- Email: [email protected]

Static screening approximations for calculations of intersubband electron}electron scattering rates in semiconductor quantum wells S.-C. Lee*, I. Galbraith Department of Physics, Heriot-Watt University, Edinburgh EH14 4AS, UK

Abstract We compare intersubband electron}electron scattering rates calculated with both dynamic and static screening models. We "nd that the use of the intrasubband static dielectric function in the long-wavelength limit incorrectly models the screening of the interactions involving intersubband transitions. The use of this model results in a large underestimate of the intersubband scattering rates. We present here the correct analytical form of the static dielectric function for these intersubband interactions, which takes into account the multisubband nature of the interactions. ( 1999 Elsevier Science B.V. All rights reserved. Keywords: Intersubband; Electron}electron scattering rates; Static screening; Dynamic screening

Estimates of intersubband scattering rates are necessary for the design of optical devices based on intersubband transitions within a semiconductor quantum well; a well-known example being the quantum cascade laser. The two main non-radiative processes which determine these scattering rates, and which compete with the lasing process, are the electron}electron and electron}LO-phonon scattering processes. For far-infrared applications, the intersubband energy separation is less than the LO-phonon energy and the electron}electron scattering process becomes signi"cant. In this work we focus on the calculation of the intersubband electron}electron scattering rates. In particular, we study and compare di!erent

* Corresponding author. Fax: #44-131-451-3136. E-mail address: [email protected] (S.-C. Lee)

approximations that are used in modelling the screening of the interaction between the electrons. A realistic model of the screened electron}electron interaction should incorporate the dynamic response of the electron gas. One such model is the dynamic dielectric function derived in the random phase approximation (RPA). However, the evaluation of the full dynamic RPA dielectric function is numerically intensive, and a static approximation to this dielectric function, derived in the longwavelength limit, is often used. Details of the multisubband dynamic-screening model derived in the random phase approximation, and the multisubband Boltzmann collision rates for the electron}electron scattering processes are given in Ref. [1]. In the static, long-wavelength limit (u"0, qP0) the RPA polarization functions, [1] which encapsulate the screening behaviour of the electrons, can

0921-4526/99/$ - see front matter ( 1999 Elsevier Science B.V. All rights reserved. PII: S 0 9 2 1 - 4 5 2 6 ( 9 9 ) 0 0 2 7 7 - X

238

S.-C. Lee, I. Galbraith / Physica B 272 (1999) 237}240

be written as AmH P (qP0, 0)"! n k ii p+2 i, /0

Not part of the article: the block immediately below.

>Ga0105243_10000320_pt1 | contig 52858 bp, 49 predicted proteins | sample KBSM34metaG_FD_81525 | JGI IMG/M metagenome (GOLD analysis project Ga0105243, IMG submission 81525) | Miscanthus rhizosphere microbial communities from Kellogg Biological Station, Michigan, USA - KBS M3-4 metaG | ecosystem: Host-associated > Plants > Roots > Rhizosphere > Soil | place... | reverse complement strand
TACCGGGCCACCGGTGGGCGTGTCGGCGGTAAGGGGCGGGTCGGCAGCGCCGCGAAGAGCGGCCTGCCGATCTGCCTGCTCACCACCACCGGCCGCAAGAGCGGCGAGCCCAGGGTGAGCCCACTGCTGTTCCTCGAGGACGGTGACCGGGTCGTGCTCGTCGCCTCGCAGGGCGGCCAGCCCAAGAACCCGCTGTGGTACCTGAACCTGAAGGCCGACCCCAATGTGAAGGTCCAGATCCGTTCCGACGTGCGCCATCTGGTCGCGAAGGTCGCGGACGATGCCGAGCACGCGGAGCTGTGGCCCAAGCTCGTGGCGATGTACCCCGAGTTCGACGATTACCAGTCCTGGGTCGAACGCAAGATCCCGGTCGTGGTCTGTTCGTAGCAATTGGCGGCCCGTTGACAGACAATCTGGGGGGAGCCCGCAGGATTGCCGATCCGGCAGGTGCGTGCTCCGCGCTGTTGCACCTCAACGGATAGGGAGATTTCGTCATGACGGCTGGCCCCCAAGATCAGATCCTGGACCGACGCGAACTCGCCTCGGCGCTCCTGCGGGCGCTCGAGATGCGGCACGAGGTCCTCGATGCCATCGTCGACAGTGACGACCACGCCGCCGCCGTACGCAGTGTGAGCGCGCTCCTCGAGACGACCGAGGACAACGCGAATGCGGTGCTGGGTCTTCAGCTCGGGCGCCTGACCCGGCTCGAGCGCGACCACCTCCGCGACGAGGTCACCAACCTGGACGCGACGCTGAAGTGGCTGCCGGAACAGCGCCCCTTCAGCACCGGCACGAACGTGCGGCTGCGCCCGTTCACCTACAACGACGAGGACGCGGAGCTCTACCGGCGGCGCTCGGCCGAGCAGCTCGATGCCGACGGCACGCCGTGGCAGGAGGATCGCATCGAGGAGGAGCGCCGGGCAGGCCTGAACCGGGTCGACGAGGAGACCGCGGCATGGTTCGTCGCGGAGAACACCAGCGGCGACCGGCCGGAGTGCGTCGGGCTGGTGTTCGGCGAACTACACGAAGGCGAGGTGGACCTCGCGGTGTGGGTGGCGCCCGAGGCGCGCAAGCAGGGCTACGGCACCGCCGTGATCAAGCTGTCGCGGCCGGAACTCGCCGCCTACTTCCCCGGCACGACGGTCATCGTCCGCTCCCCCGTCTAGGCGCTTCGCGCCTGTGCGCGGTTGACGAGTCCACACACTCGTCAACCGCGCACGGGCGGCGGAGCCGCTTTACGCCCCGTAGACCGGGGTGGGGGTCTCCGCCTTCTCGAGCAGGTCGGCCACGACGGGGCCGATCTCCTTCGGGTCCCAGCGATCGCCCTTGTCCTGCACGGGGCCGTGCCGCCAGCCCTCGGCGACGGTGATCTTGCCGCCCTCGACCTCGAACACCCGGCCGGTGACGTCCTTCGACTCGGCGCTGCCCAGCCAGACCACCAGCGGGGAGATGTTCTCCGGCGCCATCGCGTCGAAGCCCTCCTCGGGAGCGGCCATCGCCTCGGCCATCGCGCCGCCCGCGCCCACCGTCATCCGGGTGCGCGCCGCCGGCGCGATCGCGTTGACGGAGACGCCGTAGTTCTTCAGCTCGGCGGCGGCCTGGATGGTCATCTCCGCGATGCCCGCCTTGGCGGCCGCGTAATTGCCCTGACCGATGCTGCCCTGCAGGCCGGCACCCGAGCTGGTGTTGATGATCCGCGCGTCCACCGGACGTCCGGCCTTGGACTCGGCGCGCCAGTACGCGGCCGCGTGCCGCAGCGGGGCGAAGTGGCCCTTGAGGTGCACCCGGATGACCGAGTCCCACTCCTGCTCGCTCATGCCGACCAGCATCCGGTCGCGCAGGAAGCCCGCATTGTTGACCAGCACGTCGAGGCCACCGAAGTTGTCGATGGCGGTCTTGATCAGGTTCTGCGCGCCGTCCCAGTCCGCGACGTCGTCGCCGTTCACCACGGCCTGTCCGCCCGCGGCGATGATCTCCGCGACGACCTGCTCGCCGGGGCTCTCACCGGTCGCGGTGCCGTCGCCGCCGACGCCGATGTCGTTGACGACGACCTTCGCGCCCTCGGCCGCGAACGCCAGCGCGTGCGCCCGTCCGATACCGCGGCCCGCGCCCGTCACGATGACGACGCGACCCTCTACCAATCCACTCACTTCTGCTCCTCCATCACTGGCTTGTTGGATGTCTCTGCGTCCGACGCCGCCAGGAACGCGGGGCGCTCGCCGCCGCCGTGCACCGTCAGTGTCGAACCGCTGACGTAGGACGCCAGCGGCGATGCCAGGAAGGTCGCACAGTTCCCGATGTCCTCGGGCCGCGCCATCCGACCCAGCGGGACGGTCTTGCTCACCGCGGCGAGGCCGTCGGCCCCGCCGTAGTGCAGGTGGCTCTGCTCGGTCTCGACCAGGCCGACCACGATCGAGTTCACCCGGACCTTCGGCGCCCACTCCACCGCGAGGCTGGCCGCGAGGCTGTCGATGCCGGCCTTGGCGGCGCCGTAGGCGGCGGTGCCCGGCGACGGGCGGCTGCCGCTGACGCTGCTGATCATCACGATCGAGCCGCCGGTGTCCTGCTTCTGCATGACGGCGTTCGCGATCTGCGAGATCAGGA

(1)

and A (N !N ), iOj, (2) P (qP0, 0)" i j ij *E ij where *E "E !E is the energy separation beij i j tween subbands i and j, and N is the carrier density i in subband i. A is the sample area parallel to the quantum well plane, n k is the occupation probi, /0 ability at the bottom of subband i, and mH is the electron e!ective mass. Using these expressions for the polarization functions, we can de"ne the two-subband dielectric function for screening interactions resulting in intersubband transitions [1]: e (qP0, 0)"1# 1212 i (q)/q where 12 e2(N !N ) 1 2 F i (q)" (q). (3) 12 1212 e *E s 21 The form factor F (q)":L8 dz:L8 [email protected](z)t (z) i{ i 0 0 i{ij{j [email protected]~z{@tH ([email protected])t ([email protected]), where ¸ is the well width, and j{ j 8 t (z) is the electron envelope function in subband i. i

A simplifying approximation that is sometimes made to model the screening of the interactions involving intersubband transitions is to use the single-subband dielectric function e (qP0, 0)" 1 1#i (q)/q, with the quasi-2D single-subband 1 screening wave number i (q)"mHe2F (q) 1 1111 n k /2pe +2. We show below that the screening 1, /0 s wave vector i (q) is only applicable to intrasub1 band interactions between electrons within the subband. In the literature it has sometimes been applied, incorrectly, to interactions involving intersubband transitions. In the following calculations of carrier}carrier scattering rates for equilibrium and nonequilibrium distributions we consider only conduction-band electrons in two subbands of a wide quantum well, with intersubband energy separation *E less 21 than the LO-phonon energy. We assume that the well has in"nite barriers and a parabolic electron energy dispersion. We use GaAs parameters. Fig. 1 shows electron}electron scattering rates for interactions involving intersubband transitions, calculated for equilibrium distributions at 10 and 300 K, using (i) full dynamic RPA screening, e (q, u), (ii) intersubband static screening in RPA the long-wavelength limit, e (qP0, 0), and 1212